Timing is key in employment termination notices
The Supreme Court has clarified when a notice of termination takes effect where an employment contract is silent on the matter.
In Newcastle Upon Tyne NHS Foundation Trust v Haywood, Mrs Haywood was made redundant by her employer. She had told the Trust that she would be on annual leave from 19 April until 27 April 2011. Mrs Haywood turned 50 on the 20 July 2011, after which her pension would increase significantly. Her employer sent the notice of termination by recorded delivery and ordinary post on the 20 April 2011.
The Supreme Court upheld the Court of Appeal’s decision and the long-standing case law, including Gisda CYF v Barratt, that a notice is only deemed effective once read by the employee, or once a reasonable opportunity to read the notice has presented itself. Consequently, the notice was deemed effective upon Mrs Haywood’s return from holiday on the 27 April and she was entitled to the higher pension.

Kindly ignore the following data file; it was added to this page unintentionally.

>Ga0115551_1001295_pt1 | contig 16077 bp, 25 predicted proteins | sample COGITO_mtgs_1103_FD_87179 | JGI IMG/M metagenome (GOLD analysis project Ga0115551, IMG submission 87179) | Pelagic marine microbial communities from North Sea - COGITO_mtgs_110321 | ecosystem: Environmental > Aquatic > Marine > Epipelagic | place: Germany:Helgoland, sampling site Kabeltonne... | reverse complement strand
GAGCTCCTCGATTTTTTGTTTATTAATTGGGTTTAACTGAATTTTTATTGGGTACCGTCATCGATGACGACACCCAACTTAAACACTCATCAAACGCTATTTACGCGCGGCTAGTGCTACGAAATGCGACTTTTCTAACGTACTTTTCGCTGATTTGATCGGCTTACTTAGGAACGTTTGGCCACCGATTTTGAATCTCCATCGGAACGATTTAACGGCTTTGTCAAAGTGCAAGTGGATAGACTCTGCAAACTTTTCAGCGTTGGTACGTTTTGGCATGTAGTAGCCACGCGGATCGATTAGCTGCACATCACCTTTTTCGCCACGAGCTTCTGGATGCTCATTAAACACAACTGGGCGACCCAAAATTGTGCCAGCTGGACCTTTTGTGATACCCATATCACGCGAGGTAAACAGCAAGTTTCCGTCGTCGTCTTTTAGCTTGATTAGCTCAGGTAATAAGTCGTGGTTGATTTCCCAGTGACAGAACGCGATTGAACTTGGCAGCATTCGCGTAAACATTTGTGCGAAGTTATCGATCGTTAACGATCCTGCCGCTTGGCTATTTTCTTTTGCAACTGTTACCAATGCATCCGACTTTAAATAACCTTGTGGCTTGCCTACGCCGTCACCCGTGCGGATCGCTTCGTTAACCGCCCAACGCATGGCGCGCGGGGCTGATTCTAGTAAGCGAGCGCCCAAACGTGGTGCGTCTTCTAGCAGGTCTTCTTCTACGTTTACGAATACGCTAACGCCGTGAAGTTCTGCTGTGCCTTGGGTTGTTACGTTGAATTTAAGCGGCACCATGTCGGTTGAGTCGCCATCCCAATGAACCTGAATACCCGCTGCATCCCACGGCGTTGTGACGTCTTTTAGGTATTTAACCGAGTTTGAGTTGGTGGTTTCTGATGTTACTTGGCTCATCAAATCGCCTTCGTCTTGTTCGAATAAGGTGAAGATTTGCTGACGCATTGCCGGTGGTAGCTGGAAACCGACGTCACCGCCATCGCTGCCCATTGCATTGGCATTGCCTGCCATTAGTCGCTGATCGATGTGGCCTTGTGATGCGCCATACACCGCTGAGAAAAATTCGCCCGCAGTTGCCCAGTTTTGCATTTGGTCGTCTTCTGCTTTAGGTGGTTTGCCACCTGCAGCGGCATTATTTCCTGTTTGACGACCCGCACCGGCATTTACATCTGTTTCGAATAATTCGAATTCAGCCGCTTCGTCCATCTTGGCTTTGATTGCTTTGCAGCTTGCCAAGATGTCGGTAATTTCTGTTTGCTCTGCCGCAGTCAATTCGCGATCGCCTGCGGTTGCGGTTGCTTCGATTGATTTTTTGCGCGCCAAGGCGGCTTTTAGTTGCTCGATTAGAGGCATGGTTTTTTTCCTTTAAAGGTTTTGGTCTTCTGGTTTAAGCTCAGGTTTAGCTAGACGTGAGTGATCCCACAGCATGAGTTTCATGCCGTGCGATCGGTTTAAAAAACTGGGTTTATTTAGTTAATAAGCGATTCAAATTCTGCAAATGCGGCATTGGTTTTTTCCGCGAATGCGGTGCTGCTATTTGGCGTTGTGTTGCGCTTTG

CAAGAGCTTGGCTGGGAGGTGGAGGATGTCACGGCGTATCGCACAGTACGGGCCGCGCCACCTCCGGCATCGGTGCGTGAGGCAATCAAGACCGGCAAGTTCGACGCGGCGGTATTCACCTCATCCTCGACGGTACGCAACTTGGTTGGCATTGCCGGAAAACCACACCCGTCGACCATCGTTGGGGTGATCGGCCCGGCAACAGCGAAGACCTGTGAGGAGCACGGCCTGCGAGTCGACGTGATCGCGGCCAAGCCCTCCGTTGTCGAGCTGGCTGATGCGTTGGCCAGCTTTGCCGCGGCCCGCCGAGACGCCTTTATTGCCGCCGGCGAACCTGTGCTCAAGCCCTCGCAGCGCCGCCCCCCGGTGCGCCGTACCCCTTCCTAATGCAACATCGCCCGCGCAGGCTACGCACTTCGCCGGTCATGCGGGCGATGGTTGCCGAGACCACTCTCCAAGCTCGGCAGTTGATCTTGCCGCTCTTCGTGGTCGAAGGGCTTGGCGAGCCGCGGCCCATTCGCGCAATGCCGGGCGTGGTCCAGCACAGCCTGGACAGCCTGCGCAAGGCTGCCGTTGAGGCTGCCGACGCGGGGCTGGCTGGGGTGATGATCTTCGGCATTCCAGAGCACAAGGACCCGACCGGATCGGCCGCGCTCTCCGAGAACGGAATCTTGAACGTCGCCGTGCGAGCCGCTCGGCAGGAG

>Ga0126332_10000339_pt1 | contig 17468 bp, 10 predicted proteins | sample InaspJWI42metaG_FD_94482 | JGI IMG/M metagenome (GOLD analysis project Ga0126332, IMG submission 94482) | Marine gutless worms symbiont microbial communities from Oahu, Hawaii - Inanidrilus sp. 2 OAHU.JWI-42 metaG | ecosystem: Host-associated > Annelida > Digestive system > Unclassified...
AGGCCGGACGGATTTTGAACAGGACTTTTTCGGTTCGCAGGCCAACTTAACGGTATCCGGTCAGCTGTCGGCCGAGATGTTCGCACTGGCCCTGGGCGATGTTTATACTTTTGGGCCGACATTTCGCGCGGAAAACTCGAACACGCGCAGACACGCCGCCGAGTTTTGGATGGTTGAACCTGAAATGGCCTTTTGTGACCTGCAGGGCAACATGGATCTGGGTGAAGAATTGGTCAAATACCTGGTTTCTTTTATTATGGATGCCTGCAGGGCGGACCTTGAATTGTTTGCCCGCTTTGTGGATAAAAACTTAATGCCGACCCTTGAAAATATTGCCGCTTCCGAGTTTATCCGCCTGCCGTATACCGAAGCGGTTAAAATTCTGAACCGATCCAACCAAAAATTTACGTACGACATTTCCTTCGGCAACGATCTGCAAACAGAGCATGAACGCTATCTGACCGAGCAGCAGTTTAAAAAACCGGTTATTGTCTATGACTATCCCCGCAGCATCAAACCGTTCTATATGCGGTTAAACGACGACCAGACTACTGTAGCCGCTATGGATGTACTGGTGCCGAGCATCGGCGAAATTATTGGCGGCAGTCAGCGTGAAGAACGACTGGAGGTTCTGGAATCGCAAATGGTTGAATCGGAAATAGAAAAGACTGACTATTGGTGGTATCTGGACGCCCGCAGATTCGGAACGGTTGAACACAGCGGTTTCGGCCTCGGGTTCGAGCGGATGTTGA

This case serves as a reminder to employers of the importance of creating certainty with express contractual provisions regarding issuing a notice of termination of employment.